Days 10-11 Chitwan National Park
Leaving Lumbini we travel to the UNESCO World Heritage Chitwan National Park (approx 4-5 hrs). Known as the Terai Tarai ("moist land"), the landscape you travel through today is a belt of marshy grasslands, savannas, and forests at the base of the Himalayas. The Terai zone is composed of alternate layers of clay and sand, with a high water table that creates many springs and wetlands; the zone is inundated yearly by the monsoon-swollen rivers of the Himalaya. The Terai-Duar savanna and grasslands form an eco-region that stretches across the middle of the Terai belt. They are a mosaic of tall grasslands, savannas and evergreen and deciduous forests; the grasslands are among the tallest in the world, fed by silt deposited by the yearly monsoon floods. It is this eco-region that is home to the endangered Indian Rhinoceros, as well as elephants, Bengal tigers, bears, leopards and other wild animals. Much of the region has been converted to farmland, although both Royal Chitwan National Park and Royal Bardia National Park preserve significant sections of habitat, and are home to some of the greatest concentrations of rhinoceros and tiger remaining in South Asia. Arrive Royal Chitwan National Park (RCNP), the oldest national park in Nepal. Established in 1973, it became a World Heritage Site in 1984. Within its area of 932km², the Royal Chitwan National Park is home to at least 43 species of mammals, 450 species of birds, and 45 species of amphibians and reptiles including sambars, chitals, rhesus monkeys, and langurs. Until 1950 the Chitwan Valley was a hunting reserve for big game. Happily, today tourists come only to spot wildlife, rather than shoot it, and the park offers some great wildlife viewing opportunities. We explore the national park by a jeep safari. There will also be free time to go on a canoe ride or to enjoy a spot of bird watching. In the evening we interact with the local Tharu community and experience their cultural through dance and song along with a traditional meal of Tharus. The Tharu's are an indigenous community of the Terai belt of Nepal and work toward living self sufficiently. They live in eco friendly homes made of mud, straw and material found in abundance in the region. They also produce and farm all their own food.
Days 12-13 Pokhara
Travel from the plains to the mountains by bus (approx 5 hrs). Nestled in a tranquil valley at an altitude of 827m, Pokhara is a place of natural beauty. The serenity of Phewa Lake and the magnificence of the fish-tailed summit of Machhapuchhre (6977m) rising behind it create an ambiance of peace and tranquility. Pokhara lies on a once vibrant trade route extending between India and Tibet. To this day, mule trains can be seen camped on the outskirts of the town, bringing goods to trade from remote regions of the Himalaya. The enchanting city has several beautiful lakes and offers stunning panoramic views of Himalayan peaks - creating the ambience that has made it such a popular place to relax and enjoy the beauty of nature. Relax in a café, hire a boat and float around the lake, or shop for Nepali and Tibetan souvenirs in the endless stalls and shops. Clearly the most stunning of Pokhara's sights is the spectacular panorama of the Annapurna range. We travel out to Sarangkot (1592m) only 5 kms north east of Pokhara for a spectacular sunrise of the surrounding mountains (weather permitting). The walk back down through farms and forest to Pokhara is wonderful and takes between 2-2 1/2 hours.
Day 14 Kathmandu
Travelling the last leg of the trip through the wild, rugged Himalayan landscape to Nepal’s magical capital and largest city, Kathmandu. For many, simply the name alone is sufficient to conjure up images of temple pagodas, long-haired saddhus in clouds of hashish smoke and the ever-present Himalayas. Kathmandu is all this and more. Sitting in a bowl-like valley surrounded on all sides by some of the highest mountains on earth, Kathmandu has been a crossroads of cultures since hundreds of years before Christ, a tradition very much alive today. We visit Swayambhunath before reaching Kathmandu, the monkey temple, sitting high above Kathmandu city. Swayambhunath is the most ancient and enigmatic of all the holy shrines in Kathmandu valley. Its lofty white dome and glittering golden spire are visible for many miles. On each of the four sides of the main stupa there are a pair of big eyes. These eyes are symbolic of God's all-seeing perspective. There is no nose between the eyes but rather a representation of the number one in the Nepali alphabet, signifying that the single way to enlightenment is through the Buddhist path. Above each pair of eyes is another eye, the third eye, signifying the wisdom of looking within. No ears are shown because it is said the Buddha is not interested in hearing prayers in praise of him. To reached Swayambhunath you climb 365 steps that lead up the hill and the area surrounding the stupa is filled with temples, painted images of deities and numerous other religious objects. Arrive by bus late in the afternoon and we will have a short orientation walk. Highlights in Kathmandu include world-famous Durbar Square, the King’s Palace, the burning ghats at Pashupatinath and Boudhanath Stupa. But more than almost any city in the world, Kathmandu is fascinating at every turn, and some travellers prefer to just wander, seeing where chance, fate or the city may lead them.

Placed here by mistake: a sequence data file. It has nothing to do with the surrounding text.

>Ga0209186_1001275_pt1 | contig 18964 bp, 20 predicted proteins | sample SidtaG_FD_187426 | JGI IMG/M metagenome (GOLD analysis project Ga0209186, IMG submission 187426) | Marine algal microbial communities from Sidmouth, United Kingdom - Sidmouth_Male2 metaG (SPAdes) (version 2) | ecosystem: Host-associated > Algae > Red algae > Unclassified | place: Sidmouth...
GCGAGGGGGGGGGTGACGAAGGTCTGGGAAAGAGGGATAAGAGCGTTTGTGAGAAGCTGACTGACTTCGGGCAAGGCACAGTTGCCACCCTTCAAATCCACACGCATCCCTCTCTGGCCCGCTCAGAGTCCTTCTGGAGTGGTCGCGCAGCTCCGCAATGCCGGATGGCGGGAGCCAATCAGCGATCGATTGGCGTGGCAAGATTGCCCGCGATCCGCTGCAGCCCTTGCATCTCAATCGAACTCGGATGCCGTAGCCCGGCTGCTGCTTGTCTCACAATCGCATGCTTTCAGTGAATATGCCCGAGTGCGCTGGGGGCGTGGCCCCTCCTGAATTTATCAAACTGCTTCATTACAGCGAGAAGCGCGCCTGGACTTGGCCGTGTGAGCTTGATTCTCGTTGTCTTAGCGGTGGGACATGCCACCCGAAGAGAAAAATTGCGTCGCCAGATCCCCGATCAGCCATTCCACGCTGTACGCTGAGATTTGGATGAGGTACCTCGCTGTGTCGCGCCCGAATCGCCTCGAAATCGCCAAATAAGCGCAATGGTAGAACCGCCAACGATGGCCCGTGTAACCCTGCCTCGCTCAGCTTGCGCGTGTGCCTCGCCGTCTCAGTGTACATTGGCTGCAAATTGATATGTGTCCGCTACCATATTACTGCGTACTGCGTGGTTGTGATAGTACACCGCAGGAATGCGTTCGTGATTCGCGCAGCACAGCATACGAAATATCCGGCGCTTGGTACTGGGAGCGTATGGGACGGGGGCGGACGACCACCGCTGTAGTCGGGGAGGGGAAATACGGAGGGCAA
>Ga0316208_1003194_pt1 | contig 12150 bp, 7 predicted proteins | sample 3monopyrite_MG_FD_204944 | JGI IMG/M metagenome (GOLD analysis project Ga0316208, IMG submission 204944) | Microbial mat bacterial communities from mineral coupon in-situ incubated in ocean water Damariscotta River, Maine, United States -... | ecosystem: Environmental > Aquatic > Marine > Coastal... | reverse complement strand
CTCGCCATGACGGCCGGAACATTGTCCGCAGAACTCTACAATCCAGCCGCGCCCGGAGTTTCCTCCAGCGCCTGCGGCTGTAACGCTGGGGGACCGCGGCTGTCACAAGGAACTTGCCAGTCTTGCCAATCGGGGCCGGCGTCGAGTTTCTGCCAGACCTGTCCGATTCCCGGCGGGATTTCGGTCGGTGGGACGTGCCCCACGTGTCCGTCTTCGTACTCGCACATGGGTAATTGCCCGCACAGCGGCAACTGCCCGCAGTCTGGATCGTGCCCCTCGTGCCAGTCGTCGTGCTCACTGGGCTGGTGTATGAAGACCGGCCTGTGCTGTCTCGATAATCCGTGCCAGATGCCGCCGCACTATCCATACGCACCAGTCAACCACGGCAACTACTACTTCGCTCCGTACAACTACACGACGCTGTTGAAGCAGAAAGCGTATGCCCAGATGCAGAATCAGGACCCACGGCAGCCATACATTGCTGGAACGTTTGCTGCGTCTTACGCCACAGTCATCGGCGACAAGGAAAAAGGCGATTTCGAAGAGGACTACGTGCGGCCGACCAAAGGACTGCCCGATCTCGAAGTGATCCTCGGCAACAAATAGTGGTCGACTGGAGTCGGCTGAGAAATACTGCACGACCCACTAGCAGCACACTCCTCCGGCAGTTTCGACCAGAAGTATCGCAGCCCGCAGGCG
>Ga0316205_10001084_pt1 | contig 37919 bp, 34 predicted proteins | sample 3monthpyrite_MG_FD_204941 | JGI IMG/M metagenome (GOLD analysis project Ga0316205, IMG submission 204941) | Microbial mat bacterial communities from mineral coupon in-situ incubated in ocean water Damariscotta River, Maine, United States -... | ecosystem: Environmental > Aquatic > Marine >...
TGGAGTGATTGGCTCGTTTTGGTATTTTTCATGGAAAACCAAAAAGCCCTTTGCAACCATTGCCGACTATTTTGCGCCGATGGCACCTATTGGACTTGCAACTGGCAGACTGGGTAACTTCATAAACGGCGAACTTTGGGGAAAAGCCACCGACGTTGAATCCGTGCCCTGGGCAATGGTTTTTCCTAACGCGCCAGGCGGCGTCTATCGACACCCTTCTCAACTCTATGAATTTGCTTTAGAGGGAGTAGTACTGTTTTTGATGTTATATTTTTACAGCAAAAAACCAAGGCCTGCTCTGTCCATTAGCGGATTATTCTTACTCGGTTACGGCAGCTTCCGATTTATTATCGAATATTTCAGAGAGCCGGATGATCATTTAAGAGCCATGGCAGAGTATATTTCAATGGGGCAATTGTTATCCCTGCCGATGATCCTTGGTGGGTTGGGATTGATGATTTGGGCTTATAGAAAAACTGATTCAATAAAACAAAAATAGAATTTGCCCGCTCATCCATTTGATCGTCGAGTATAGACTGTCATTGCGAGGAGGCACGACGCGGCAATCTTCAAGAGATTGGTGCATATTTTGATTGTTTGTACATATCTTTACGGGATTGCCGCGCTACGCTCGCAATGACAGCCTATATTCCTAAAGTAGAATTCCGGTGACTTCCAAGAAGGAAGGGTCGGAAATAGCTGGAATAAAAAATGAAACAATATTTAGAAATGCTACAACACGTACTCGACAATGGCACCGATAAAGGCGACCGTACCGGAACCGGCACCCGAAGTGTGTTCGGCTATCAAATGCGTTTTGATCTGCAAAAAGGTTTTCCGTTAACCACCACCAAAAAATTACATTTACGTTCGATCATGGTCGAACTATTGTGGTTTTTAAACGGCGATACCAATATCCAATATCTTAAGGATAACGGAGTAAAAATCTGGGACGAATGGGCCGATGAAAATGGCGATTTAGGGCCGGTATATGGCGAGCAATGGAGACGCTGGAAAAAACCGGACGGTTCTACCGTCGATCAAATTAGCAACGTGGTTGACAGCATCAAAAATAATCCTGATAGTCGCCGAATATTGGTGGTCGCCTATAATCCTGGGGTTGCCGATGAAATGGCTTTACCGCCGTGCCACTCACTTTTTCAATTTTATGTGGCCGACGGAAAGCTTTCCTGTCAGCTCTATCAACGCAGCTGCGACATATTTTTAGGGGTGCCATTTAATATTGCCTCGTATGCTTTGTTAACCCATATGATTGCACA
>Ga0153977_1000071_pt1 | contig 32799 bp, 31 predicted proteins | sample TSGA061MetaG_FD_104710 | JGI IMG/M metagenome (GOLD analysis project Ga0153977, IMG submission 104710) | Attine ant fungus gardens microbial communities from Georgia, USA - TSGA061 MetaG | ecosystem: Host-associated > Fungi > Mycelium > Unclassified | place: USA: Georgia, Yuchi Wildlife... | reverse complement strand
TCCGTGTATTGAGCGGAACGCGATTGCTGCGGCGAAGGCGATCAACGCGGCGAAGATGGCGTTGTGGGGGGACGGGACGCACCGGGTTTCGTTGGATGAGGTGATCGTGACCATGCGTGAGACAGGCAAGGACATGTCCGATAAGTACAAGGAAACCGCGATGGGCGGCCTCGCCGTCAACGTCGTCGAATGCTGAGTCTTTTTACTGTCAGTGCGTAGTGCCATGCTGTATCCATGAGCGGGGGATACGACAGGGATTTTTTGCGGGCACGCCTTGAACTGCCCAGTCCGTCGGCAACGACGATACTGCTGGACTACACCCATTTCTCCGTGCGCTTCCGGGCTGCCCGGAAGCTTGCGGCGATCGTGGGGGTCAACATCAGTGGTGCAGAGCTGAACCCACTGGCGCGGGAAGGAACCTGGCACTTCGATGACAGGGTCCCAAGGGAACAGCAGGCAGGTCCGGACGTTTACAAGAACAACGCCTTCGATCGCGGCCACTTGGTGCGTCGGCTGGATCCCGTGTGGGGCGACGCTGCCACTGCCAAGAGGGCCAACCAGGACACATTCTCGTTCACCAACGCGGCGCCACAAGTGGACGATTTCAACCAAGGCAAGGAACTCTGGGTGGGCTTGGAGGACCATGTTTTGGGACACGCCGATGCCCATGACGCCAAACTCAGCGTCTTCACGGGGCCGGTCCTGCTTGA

Day 15 Depart Kathmandu
Our tour ends today. You are free to depart any time today, though your accomodation is only till noon. You CEO can help you arrange your onward travel. MOUNTAIN FLIGHTS Regular flights are conducted daily from Kathmandu towards the Himalayan Range in the North and East of Kathmandu. The flight generally takes off in the morning and lasts for one full hour. This is the quickest way to get a close look at Mt. Everest, the highest mountains in the world. Other mountains that can be viewed at close range are Nuptse (7879 M), Lhotse (8501 M), Cho Oyu (8000M), Makalu (8475 M) and Kanchenjunga (8584 M).